By Carolyn Yeager
Copyright 2013 Carolyn Yeager
“How puzzling all these changes are! I’m never sure what I’m going to be, from one minute to another.”
― Lewis Carroll, Alice’s Adventures in Wonderland
Introduction: In Elie Wiesel’s book Night, we find the scenario and characters changing often, and in many cases, with little rhyme or reason that is apparent to the reader. One easily concludes that, like Alice’s Adventures in Wonderland, it is a work of absurdity.
In Lewis Carroll’s classic, nothing makes sense because nothing has to make sense – the intention was to be a “childish” type of foolishness or make-believe from the start. It is an example of literary nonsense (1) genre. Interestingly, we find similar examples of nonsense and absurdity in many of the stories and writings of self-proclaimed “holocaust survivors” – and we put Elie Wiesel into this category. This is why Alice’s Adventures in Wonderland is such a good fit for a parody of Elie Wiesel’s Night.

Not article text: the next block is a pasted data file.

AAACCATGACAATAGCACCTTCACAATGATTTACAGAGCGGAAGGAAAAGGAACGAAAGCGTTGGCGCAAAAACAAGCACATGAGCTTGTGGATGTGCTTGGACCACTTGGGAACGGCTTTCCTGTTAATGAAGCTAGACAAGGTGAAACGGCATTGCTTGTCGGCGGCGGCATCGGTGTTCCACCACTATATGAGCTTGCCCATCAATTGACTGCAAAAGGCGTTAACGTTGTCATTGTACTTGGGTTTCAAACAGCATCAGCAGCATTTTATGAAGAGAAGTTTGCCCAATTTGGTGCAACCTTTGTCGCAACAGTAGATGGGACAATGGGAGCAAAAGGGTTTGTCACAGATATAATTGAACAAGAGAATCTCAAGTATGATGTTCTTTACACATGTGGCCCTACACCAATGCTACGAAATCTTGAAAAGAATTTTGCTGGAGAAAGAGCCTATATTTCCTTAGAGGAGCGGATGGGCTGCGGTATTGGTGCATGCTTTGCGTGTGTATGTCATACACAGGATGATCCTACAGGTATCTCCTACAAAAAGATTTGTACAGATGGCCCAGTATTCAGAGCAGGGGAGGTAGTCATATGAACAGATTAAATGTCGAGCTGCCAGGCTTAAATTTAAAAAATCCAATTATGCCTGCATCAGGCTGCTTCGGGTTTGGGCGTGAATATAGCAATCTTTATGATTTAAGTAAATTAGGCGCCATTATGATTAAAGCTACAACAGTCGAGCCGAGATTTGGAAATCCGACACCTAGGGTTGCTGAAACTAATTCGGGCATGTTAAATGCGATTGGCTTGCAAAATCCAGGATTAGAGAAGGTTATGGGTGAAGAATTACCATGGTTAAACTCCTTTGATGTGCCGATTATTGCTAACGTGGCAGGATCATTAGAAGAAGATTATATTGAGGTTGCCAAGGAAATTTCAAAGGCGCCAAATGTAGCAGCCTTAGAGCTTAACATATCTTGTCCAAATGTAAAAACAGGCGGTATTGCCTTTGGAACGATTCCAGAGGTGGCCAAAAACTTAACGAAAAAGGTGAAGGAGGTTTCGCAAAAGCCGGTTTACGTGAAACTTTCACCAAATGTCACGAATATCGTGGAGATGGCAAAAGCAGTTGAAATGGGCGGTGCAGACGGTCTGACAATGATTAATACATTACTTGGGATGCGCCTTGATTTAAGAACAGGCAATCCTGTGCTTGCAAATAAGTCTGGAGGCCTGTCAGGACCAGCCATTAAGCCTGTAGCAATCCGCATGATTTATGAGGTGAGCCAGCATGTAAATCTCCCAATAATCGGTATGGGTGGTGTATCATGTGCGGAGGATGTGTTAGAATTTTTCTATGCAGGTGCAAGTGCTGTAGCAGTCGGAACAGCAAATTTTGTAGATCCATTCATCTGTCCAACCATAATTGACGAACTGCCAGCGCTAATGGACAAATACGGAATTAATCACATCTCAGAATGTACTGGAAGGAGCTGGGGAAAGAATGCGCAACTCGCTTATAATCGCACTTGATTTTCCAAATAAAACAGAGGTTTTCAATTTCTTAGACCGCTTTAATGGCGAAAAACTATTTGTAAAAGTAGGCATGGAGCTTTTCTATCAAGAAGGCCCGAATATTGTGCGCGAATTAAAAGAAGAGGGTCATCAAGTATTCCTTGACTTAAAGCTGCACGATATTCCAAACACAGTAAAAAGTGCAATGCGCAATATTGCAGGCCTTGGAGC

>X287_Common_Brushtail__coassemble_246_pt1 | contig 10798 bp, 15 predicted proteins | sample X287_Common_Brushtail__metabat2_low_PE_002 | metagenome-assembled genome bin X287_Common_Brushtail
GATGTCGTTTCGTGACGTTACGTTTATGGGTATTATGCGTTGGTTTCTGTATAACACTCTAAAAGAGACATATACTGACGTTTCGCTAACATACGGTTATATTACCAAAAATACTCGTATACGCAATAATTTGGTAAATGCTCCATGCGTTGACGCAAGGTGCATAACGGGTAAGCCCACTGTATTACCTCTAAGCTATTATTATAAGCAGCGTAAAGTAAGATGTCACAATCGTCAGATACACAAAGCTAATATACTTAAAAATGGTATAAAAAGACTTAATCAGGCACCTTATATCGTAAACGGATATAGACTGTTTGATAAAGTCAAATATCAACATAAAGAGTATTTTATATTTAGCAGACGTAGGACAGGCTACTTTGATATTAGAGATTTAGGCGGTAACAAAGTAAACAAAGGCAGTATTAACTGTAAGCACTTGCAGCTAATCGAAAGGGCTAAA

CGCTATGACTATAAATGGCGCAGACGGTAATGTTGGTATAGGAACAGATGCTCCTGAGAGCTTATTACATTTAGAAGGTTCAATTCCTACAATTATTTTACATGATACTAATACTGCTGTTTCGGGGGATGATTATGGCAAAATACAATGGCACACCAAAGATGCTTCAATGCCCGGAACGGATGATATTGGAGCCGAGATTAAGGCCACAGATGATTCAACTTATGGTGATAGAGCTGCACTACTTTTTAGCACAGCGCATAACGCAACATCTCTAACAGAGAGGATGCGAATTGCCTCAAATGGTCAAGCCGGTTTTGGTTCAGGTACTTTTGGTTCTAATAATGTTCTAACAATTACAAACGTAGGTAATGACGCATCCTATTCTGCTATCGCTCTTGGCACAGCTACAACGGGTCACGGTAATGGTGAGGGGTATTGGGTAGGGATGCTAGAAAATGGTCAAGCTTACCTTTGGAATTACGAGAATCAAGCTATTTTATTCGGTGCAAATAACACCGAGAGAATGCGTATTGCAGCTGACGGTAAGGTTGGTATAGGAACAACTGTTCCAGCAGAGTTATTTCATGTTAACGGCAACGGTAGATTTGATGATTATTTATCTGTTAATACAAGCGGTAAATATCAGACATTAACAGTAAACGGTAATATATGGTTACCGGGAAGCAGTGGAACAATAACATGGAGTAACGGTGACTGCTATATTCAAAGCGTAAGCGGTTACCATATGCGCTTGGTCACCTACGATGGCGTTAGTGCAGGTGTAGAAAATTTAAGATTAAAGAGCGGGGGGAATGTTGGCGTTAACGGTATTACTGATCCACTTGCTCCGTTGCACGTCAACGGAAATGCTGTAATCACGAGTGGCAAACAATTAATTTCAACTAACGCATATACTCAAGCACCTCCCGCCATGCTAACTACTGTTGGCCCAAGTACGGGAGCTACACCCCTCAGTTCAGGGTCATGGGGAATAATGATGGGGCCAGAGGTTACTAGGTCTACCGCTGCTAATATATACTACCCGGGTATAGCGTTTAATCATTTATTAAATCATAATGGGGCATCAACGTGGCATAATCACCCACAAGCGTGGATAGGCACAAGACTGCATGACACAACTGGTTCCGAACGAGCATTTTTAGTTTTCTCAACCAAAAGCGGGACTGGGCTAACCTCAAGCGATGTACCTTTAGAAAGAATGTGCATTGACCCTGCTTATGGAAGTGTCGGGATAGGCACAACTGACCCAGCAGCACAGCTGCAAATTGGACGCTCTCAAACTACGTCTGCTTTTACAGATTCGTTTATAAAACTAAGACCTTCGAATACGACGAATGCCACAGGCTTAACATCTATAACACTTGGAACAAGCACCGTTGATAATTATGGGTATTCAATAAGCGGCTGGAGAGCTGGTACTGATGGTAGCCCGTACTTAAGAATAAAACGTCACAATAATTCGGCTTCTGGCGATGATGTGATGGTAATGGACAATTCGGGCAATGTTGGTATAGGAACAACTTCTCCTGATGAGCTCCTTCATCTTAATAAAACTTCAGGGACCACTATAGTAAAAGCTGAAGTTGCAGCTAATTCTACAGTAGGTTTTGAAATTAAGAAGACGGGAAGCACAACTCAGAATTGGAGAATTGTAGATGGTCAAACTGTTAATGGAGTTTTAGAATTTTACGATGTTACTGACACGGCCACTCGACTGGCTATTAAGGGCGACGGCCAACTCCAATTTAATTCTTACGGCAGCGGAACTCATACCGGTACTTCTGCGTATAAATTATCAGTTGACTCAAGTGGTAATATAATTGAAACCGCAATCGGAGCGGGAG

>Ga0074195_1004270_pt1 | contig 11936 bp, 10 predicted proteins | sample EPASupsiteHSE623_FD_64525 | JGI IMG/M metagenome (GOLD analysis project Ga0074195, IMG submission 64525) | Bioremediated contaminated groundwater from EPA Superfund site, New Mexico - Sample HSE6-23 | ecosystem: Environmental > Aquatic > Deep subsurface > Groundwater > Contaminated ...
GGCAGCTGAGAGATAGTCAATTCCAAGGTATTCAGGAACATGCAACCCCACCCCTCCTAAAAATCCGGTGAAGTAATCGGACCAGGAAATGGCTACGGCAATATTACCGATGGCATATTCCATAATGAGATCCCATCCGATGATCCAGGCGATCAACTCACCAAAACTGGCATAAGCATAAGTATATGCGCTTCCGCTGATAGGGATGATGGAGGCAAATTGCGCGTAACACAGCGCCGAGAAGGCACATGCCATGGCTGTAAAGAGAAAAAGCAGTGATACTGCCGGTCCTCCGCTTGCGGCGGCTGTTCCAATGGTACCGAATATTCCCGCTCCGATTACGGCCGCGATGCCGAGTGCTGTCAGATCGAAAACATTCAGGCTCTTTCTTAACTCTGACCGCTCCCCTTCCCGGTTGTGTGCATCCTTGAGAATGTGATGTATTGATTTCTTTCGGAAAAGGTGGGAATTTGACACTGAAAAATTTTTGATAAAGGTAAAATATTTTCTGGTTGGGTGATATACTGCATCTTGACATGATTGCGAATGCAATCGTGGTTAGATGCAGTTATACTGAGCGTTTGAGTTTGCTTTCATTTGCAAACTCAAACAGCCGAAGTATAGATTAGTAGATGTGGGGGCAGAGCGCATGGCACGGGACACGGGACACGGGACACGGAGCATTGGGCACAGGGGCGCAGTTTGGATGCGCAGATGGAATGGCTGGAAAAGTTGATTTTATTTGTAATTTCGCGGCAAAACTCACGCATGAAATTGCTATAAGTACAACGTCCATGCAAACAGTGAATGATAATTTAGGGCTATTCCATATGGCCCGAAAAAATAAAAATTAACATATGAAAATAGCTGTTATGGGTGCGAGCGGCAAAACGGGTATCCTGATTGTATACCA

Cast of Characters:
Elie = Elie Wiesel
White Rabbit = Ken Waltzer
Father = no such person has been found
The King and Queen of Hearts = SS-Totenkopfverbände (SS-TV)
The Duchess = Hilda Wiesel
The Cheshire Cat = Carolyn Yeager
The March Hare = Antonin Kalina, Czech communist block leader
The (Mad) Hatter = Gustav Schiller, Polish Jew block leader
Elie is quite bored one warm afternoon at the Jewish orphan’s mansion in France where he lives. This is not unusual for Elie, who has absolutely nothing to do all day but play chess or study the Talmud and other holy texts of which he is known to be almost fanatically fond. Today, though, no one was around the chess table that had been set up outdoors under a large tree, and Elie becomes a bit dreamy, maybe even sleepy. His is suddenly brought wide-awake again when he sees a White Rabbit run by, looking at its pocket watch and muttering “Oh dear, oh dear, I’m going to be late!” Continue reading at Elie Wiesel Cons The World